For most programs, covered lives will include both the employee and any dependents who are covered by the "specified health insurance policy" or "applicable self-insured health plan." However, with respect to certain types of arrangements, such as an FSA or HRA, only the employee with such accounts are treated as a "covered life" if they do not participate in any other self-insured program maintained by the same employer that, together with an FSA or HRA, will be treated as just one plan.[7]

    How are the "average number of covered lives" determined?

    The Proposed Regulations will permit the insurer to calculate the average number of covered lives under a specified health insurance policy using one of four methods.  These methods include using an actual count method, a snapshot method, a member months method and a state form method.  While the carrier can change its method from year-to-year, it must use the same method for all policies for which a fee is due for any policy year.[8]

    Plan sponsors of "applicable self-insured plans" can use one of three methods:  an actual count method, a snapshot dates method, and a Form 5500 method.  Again, while a plan sponsor can change its method from year-to-year, the plan sponsor must use the same method for all plans for which a fee is due for any plan year.[9]

    Do governmental plans have to pay this fee?

    This fee will apply to non-federal governmental self-insured plans and to policies issued for fully-insured arrangements covering employees of non-federal governmental entities.[10]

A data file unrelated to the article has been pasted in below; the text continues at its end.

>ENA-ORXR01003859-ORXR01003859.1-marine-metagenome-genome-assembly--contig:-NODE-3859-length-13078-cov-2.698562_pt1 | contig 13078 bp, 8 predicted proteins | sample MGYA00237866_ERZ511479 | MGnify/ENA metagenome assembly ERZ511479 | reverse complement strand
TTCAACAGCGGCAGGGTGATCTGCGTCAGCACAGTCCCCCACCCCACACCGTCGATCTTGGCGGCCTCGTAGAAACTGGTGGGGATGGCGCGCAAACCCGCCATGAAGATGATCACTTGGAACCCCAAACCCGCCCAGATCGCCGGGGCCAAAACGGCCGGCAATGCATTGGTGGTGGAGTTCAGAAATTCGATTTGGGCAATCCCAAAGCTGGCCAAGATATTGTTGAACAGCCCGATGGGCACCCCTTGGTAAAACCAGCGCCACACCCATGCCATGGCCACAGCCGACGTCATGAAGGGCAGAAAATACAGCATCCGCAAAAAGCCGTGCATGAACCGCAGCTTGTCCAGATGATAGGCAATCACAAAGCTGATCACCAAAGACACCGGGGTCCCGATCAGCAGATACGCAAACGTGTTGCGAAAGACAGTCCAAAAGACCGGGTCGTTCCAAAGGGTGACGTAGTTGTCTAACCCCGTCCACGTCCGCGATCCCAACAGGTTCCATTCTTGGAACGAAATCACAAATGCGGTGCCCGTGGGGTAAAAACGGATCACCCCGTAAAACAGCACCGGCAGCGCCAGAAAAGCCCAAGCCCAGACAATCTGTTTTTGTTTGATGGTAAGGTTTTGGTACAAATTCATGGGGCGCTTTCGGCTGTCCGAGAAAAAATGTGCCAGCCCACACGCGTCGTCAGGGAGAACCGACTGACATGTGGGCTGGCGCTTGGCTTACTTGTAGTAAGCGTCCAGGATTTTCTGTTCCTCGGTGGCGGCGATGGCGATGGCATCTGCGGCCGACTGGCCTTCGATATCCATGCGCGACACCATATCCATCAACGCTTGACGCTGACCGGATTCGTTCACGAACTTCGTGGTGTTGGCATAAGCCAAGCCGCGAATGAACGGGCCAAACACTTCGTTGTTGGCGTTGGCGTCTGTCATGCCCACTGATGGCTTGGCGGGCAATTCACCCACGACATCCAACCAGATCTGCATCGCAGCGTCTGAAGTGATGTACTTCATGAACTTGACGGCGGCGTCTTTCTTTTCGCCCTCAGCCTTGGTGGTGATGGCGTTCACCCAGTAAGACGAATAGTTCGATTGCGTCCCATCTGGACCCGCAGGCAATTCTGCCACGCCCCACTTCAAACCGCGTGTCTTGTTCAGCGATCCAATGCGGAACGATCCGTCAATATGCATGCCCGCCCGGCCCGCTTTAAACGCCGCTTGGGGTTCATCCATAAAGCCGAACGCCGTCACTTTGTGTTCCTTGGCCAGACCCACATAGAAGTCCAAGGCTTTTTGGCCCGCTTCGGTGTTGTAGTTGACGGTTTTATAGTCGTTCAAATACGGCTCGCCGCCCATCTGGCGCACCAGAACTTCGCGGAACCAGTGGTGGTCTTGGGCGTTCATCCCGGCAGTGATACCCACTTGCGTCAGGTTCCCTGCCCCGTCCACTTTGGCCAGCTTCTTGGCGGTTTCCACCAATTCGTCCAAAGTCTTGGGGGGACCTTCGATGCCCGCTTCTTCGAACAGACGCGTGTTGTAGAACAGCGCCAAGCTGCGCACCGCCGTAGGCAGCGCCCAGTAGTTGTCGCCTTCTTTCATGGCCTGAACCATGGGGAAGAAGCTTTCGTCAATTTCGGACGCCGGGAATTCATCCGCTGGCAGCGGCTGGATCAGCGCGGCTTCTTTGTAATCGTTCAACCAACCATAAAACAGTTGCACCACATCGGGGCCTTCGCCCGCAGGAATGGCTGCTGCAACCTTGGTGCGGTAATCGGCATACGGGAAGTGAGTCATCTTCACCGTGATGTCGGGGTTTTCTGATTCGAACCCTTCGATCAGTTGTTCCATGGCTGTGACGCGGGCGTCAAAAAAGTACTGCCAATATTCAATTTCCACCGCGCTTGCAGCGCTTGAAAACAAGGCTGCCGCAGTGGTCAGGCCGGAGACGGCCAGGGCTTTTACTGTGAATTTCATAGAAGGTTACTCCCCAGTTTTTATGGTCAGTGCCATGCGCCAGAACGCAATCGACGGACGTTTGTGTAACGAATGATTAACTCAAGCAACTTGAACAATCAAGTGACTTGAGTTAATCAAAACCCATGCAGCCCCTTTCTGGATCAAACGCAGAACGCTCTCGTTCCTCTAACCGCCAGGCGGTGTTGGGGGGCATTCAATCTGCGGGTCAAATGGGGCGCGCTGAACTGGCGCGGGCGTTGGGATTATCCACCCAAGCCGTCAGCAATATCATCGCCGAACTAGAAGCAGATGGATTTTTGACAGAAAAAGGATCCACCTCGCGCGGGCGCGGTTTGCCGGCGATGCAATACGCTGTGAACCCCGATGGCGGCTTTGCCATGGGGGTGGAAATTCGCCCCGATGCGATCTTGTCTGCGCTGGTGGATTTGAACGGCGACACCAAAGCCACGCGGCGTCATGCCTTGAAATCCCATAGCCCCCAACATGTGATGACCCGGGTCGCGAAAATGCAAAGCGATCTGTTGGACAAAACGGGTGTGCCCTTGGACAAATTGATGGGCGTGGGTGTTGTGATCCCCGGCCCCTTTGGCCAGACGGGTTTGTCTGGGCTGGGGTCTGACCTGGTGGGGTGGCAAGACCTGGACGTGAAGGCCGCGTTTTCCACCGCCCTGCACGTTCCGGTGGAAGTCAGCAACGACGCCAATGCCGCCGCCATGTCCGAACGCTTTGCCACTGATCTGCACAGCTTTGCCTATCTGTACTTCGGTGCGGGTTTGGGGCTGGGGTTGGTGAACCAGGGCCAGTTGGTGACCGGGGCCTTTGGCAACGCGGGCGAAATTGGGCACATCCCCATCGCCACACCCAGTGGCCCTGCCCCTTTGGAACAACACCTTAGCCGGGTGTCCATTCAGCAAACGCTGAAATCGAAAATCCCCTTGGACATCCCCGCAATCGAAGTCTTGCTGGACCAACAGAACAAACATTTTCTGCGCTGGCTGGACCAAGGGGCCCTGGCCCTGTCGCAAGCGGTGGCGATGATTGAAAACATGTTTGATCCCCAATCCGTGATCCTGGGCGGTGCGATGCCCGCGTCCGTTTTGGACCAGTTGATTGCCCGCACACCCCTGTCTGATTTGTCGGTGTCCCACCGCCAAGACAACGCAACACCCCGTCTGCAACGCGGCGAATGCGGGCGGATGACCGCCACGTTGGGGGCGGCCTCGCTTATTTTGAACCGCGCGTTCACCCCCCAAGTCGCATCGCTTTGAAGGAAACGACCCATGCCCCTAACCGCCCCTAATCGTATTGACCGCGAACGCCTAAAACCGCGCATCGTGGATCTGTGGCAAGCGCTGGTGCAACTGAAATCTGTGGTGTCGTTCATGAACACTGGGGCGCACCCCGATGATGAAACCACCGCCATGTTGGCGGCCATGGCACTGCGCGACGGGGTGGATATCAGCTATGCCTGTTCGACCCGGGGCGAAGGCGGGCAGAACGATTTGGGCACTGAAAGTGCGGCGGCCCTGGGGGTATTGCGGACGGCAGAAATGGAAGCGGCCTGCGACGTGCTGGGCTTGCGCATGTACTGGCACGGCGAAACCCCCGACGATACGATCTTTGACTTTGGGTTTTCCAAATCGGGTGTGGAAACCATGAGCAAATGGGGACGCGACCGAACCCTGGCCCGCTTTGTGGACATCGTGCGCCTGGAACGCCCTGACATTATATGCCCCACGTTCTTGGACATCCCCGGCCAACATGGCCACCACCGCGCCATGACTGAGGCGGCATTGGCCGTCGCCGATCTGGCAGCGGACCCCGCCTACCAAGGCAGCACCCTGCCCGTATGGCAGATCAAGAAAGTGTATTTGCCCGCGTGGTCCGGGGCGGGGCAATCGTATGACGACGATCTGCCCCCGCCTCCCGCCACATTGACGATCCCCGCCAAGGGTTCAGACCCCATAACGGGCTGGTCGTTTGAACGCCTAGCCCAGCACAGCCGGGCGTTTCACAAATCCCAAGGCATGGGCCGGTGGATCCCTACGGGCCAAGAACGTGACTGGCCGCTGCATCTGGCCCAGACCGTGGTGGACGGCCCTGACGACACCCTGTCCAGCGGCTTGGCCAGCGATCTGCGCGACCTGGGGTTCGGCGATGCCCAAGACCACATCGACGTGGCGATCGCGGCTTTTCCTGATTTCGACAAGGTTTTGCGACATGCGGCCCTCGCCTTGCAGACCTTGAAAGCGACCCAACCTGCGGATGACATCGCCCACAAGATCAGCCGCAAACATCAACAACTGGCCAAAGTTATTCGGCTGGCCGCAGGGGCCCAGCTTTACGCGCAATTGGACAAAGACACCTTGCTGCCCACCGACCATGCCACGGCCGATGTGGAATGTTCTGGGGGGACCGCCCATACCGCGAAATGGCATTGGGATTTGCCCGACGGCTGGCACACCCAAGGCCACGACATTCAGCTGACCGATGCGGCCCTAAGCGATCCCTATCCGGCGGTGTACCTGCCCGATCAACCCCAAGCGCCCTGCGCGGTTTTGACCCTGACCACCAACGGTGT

Can the fees be paid from plan assets?

    The Proposed Regulations indicate that the Department of Labor and Treasury are considering to what extent these taxes can be paid from plan assets, which is of particular importance to the boards governing multiemployer health care programs.


    [1] See:  Preamble to Proposed Treasury Regulations, Fed. Reg. Vol. 77, No. 74, issued April 17, 2012, at p. 22692.

    [2] See:  Code Section 4375(a) and (e) and Code Section 4376 (a) and (e).

    [3] See:  Proposed Treasury Regulation § 40.6011(a)-1.

    [4] The so-called "retiree-only" plans are exempt from most provisions of the ACA under Code Section 9831(b) and are therefore, not exempt from the fees imposed under Code Sections 4375 and 4376.

    [5] Id., at p.22695.

    [6] See:  Proposed Treasury Regulation § 46.4376-1(b)(ii)(B).

    [7] See:  Proposed Treasury Regulation § 46.4376-1(c)(6).

    [8] See:  Proposed Treasury Regulation § 46.4375-1(c)(2).

    [9] See:  Proposed Treasury Regulation § 46.4376-1(c)(2).

    [10] See:  Treasury Regulation § 46.4377-1(b)(1).